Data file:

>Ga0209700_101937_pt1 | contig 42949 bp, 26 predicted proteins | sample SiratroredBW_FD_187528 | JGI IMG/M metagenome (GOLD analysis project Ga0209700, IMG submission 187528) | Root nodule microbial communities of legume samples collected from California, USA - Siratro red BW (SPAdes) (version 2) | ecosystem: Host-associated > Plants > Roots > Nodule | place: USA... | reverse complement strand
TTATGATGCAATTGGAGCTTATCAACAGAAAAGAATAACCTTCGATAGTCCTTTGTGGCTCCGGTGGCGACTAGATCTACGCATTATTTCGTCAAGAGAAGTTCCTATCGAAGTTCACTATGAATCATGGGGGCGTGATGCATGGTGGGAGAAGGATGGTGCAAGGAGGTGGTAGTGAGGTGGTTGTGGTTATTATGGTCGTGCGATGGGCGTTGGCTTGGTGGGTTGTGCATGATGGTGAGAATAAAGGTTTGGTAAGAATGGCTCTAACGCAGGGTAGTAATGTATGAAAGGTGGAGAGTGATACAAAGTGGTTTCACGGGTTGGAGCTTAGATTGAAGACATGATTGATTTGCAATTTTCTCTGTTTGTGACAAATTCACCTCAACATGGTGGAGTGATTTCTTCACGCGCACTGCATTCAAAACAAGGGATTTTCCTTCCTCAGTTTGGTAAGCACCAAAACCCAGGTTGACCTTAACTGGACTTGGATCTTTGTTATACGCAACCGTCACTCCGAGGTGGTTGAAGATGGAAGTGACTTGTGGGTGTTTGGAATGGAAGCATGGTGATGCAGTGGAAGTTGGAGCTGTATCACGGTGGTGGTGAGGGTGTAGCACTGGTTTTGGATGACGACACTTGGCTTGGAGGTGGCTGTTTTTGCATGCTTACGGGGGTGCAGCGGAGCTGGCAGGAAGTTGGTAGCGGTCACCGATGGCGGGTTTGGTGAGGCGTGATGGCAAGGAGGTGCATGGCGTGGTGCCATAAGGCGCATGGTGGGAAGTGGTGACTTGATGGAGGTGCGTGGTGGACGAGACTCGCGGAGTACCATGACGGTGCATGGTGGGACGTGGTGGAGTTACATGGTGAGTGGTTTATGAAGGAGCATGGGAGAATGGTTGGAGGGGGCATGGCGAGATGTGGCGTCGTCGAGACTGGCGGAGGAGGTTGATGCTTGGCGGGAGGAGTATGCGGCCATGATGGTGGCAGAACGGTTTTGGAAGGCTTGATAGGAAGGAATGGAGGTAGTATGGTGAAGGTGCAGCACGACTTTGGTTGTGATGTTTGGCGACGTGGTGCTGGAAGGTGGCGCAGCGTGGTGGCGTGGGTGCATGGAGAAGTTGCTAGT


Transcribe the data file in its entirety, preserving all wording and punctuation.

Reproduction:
>Ga0209700_101937_pt1 | contig 42949 bp, 26 predicted proteins | sample SiratroredBW_FD_187528 | JGI IMG/M metagenome (GOLD analysis project Ga0209700, IMG submission 187528) | Root nodule microbial communities of legume samples collected from California, USA - Siratro red BW (SPAdes) (version 2) | ecosystem: Host-associated > Plants > Roots > Nodule | place: USA... | reverse complement strand
TTATGATGCAATTGGAGCTTATCAACAGAAAAGAATAACCTTCGATAGTCCTTTGTGGCTCCGGTGGCGACTAGATCTACGCATTATTTCGTCAAGAGAAGTTCCTATCGAAGTTCACTATGAATCATGGGGGCGTGATGCATGGTGGGAGAAGGATGGTGCAAGGAGGTGGTAGTGAGGTGGTTGTGGTTATTATGGTCGTGCGATGGGCGTTGGCTTGGTGGGTTGTGCATGATGGTGAGAATAAAGGTTTGGTAAGAATGGCTCTAACGCAGGGTAGTAATGTATGAAAGGTGGAGAGTGATACAAAGTGGTTTCACGGGTTGGAGCTTAGATTGAAGACATGATTGATTTGCAATTTTCTCTGTTTGTGACAAATTCACCTCAACATGGTGGAGTGATTTCTTCACGCGCACTGCATTCAAAACAAGGGATTTTCCTTCCTCAGTTTGGTAAGCACCAAAACCCAGGTTGACCTTAACTGGACTTGGATCTTTGTTATACGCAACCGTCACTCCGAGGTGGTTGAAGATGGAAGTGACTTGTGGGTGTTTGGAATGGAAGCATGGTGATGCAGTGGAAGTTGGAGCTGTATCACGGTGGTGGTGAGGGTGTAGCACTGGTTTTGGATGACGACACTTGGCTTGGAGGTGGCTGTTTTTGCATGCTTACGGGGGTGCAGCGGAGCTGGCAGGAAGTTGGTAGCGGTCACCGATGGCGGGTTTGGTGAGGCGTGATGGCAAGGAGGTGCATGGCGTGGTGCCATAAGGCGCATGGTGGGAAGTGGTGACTTGATGGAGGTGCGTGGTGGACGAGACTCGCGGAGTACCATGACGGTGCATGGTGGGACGTGGTGGAGTTACATGGTGAGTGGTTTATGAAGGAGCATGGGAGAATGGTTGGAGGGGGCATGGCGAGATGTGGCGTCGTCGAGACTGGCGGAGGAGGTTGATGCTTGGCGGGAGGAGTATGCGGCCATGATGGTGGCAGAACGGTTTTGGAAGGCTTGATAGGAAGGAATGGAGGTAGTATGGTGAAGGTGCAGCACGACTTTGGTTGTGATGTTTGGCGACGTGGTGCTGGAAGGTGGCGCAGCGTGGTGGCGTGGGTGCATGGAGAAGTTGCTAGT